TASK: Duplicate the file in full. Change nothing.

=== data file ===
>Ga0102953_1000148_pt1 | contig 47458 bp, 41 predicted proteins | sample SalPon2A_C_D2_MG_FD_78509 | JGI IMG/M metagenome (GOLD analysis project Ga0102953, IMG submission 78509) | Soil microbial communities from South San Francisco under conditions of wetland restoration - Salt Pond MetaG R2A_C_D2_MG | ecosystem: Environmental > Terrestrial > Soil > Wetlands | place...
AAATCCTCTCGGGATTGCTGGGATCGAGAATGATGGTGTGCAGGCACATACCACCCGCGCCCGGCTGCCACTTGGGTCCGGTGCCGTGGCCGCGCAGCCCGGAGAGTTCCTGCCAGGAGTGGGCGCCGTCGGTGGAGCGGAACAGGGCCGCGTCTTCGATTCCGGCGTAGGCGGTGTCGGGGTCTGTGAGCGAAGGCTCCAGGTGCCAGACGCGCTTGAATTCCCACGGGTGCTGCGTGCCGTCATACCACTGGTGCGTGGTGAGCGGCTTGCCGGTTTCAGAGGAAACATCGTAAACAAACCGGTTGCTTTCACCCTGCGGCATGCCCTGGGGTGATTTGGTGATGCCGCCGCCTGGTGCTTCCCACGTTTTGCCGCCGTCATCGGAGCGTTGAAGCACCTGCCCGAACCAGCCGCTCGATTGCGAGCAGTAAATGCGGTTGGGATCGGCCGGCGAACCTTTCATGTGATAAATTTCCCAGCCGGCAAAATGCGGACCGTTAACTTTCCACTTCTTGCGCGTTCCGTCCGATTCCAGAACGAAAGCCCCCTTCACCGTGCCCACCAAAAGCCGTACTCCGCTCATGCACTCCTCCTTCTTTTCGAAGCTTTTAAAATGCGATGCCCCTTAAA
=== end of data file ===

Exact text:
>Ga0102953_1000148_pt1 | contig 47458 bp, 41 predicted proteins | sample SalPon2A_C_D2_MG_FD_78509 | JGI IMG/M metagenome (GOLD analysis project Ga0102953, IMG submission 78509) | Soil microbial communities from South San Francisco under conditions of wetland restoration - Salt Pond MetaG R2A_C_D2_MG | ecosystem: Environmental > Terrestrial > Soil > Wetlands | place...
AAATCCTCTCGGGATTGCTGGGATCGAGAATGATGGTGTGCAGGCACATACCACCCGCGCCCGGCTGCCACTTGGGTCCGGTGCCGTGGCCGCGCAGCCCGGAGAGTTCCTGCCAGGAGTGGGCGCCGTCGGTGGAGCGGAACAGGGCCGCGTCTTCGATTCCGGCGTAGGCGGTGTCGGGGTCTGTGAGCGAAGGCTCCAGGTGCCAGACGCGCTTGAATTCCCACGGGTGCTGCGTGCCGTCATACCACTGGTGCGTGGTGAGCGGCTTGCCGGTTTCAGAGGAAACATCGTAAACAAACCGGTTGCTTTCACCCTGCGGCATGCCCTGGGGTGATTTGGTGATGCCGCCGCCTGGTGCTTCCCACGTTTTGCCGCCGTCATCGGAGCGTTGAAGCACCTGCCCGAACCAGCCGCTCGATTGCGAGCAGTAAATGCGGTTGGGATCGGCCGGCGAACCTTTCATGTGATAAATTTCCCAGCCGGCAAAATGCGGACCGTTAACTTTCCACTTCTTGCGCGTTCCGTCCGATTCCAGAACGAAAGCCCCCTTCACCGTGCCCACCAAAAGCCGTACTCCGCTCATGCACTCCTCCTTCTTTTCGAAGCTTTTAAAATGCGATGCCCCTTAAA